Former Blackhawks Stanley Cup champion Brandon Bollig announces retirement


Former Blackhawks Stanley Cup champion Brandon Bollig announces retirement

A former Blackhawks Stanley Cup champion has decided to hang up the skates.

Brandon Bollig officially announced his retirement in an Instagram post after five seasons in the NHL, three of which came in Chicago.

"Thank you to the game of Ice Hockey for the wonderful experience, countless memories and valuable lessons," Bollig wrote. "You’ve made me the person I am today and I’ll be forever grateful. I have officially retired."

Bollig signed with the Blackhawks as an undrafted free agent in 2010, but didn't make his team debut until the 2011-12 campaign. In three seasons in Chicago, he accumulated 14 points (seven goals, seven assists) in 125 games and 201 penalty minutes. He also appeared in 24 playoff contests, where he recorded a goal and an assist, and was a part of the 2013 championship-winning team.

Bollig was traded for a third-round pick in the summer of 2014 to the Calgary Flames, where he spent his final two seasons in the league. He signed a one-year, two-way contract with the San Jose Sharks for the 2017-18 season, but never received a call-up and was later traded to the Nashville Predators organization.

Bollig was known for being an agitator and great teammate, sticking up for them on the ice whenever the chance presented itself. But he was also known for being a jokester.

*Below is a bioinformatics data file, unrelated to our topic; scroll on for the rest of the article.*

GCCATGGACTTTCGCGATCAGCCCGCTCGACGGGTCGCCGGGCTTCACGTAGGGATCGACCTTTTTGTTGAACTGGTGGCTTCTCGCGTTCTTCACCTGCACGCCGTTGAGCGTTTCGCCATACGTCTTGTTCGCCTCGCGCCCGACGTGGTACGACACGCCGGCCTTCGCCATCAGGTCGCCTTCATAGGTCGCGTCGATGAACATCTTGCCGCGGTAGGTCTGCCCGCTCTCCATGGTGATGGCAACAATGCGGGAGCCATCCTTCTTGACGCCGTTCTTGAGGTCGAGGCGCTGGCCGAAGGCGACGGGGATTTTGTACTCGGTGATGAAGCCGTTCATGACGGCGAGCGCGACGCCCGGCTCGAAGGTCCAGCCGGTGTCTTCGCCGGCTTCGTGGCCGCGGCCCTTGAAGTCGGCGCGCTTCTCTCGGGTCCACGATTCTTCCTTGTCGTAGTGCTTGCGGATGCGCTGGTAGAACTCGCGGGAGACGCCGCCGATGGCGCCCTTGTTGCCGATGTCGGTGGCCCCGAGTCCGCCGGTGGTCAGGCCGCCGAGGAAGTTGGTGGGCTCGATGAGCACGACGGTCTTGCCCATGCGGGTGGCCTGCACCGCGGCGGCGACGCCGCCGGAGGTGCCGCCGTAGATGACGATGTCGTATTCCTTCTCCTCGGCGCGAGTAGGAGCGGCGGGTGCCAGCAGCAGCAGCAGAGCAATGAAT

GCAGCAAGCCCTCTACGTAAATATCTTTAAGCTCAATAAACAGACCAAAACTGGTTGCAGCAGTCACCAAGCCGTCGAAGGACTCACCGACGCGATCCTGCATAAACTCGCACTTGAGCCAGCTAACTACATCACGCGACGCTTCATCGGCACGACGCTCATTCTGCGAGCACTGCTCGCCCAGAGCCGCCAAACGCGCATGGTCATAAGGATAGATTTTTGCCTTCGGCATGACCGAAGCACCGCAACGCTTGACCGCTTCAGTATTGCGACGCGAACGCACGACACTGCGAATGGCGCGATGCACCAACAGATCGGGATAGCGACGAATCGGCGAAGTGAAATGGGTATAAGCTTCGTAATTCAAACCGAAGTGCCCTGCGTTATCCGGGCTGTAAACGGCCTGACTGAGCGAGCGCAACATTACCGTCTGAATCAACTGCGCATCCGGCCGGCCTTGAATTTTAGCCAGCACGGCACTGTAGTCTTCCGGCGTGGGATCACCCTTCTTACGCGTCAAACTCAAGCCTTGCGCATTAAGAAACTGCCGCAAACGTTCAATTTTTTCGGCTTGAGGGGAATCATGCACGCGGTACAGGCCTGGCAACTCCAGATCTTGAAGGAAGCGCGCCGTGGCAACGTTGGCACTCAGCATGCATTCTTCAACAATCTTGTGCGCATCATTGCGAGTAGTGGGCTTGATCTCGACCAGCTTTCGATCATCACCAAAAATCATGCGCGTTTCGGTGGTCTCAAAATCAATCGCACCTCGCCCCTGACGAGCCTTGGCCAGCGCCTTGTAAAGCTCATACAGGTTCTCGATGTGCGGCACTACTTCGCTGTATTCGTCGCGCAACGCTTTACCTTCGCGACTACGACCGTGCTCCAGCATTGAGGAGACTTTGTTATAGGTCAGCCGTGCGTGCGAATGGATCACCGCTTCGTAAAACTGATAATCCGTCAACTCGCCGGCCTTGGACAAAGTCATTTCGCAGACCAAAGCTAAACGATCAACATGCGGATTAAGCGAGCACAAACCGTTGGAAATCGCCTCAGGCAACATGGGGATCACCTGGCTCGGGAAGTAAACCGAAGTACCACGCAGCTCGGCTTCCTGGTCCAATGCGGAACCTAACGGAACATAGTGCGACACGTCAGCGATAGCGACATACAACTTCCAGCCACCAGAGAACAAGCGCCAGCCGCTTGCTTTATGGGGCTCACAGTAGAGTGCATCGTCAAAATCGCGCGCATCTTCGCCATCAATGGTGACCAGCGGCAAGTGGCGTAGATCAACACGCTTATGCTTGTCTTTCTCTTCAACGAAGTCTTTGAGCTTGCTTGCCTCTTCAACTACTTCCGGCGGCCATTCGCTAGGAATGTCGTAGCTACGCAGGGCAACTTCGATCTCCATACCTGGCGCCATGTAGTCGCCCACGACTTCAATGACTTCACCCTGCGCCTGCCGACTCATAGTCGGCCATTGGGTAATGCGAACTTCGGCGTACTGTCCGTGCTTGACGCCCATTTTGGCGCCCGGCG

So let's never forget the time he tried to imitate Patrick Kane's viral stickhandling video and send him off into the sunset by reliving it:

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Blackhawks prospects Evan Barratt, Ian Mitchell nominated for Hobey Baker Award


Blackhawks prospects Evan Barratt, Ian Mitchell nominated for Hobey Baker Award

A pair of 2017 Blackhawks draft picks are up for college hockey's most prestigious honor.

Penn State forward Evan Barratt and Denver defenseman Ian Mitchell are among the 81 players nominated for the Hobey Baker Award, which is annually given to the most outstanding player in Division-1 men's hockey.

Barratt, a third-round selection (No. 90 overall), is tied for second in the nation with 30 points and fourth with 13 goals through only 19 games. He appeared in seven games for Team USA during the 2019 World Juniors, where he scored a goal and ranked second on the team with 25 shots on goal.

Mitchell, a second-round selection (No. 57 overall), leads all Denver defensemen with 18 points and ranks fifth on the team with 0.83 points per game. Two of his three goals this season have been game-winners. Like Barratt, Mitchell also represented his country for the World Juniors. He had three points (one goal, three assists), a plus-6 rating and averaged 15:42 of ice time for Canada.

The Phase 1 fan voting period is officially open and will run through Sunday, March 10. The Top-10 finalists will be announced on March 20. From then until March 31, Phase II voting will be open to determine the Hobey Hat Trick, which will be announced on April 4. 

The winner will be revealed on April 12 during the NCAA Frozen Four Championships in Buffalo, N.Y. Fans can cast their vote at .

Dylan Sikura was named one of 10 finalists last season, and was the first Blackhawks prospect to do so since Tyler Motte in 2016.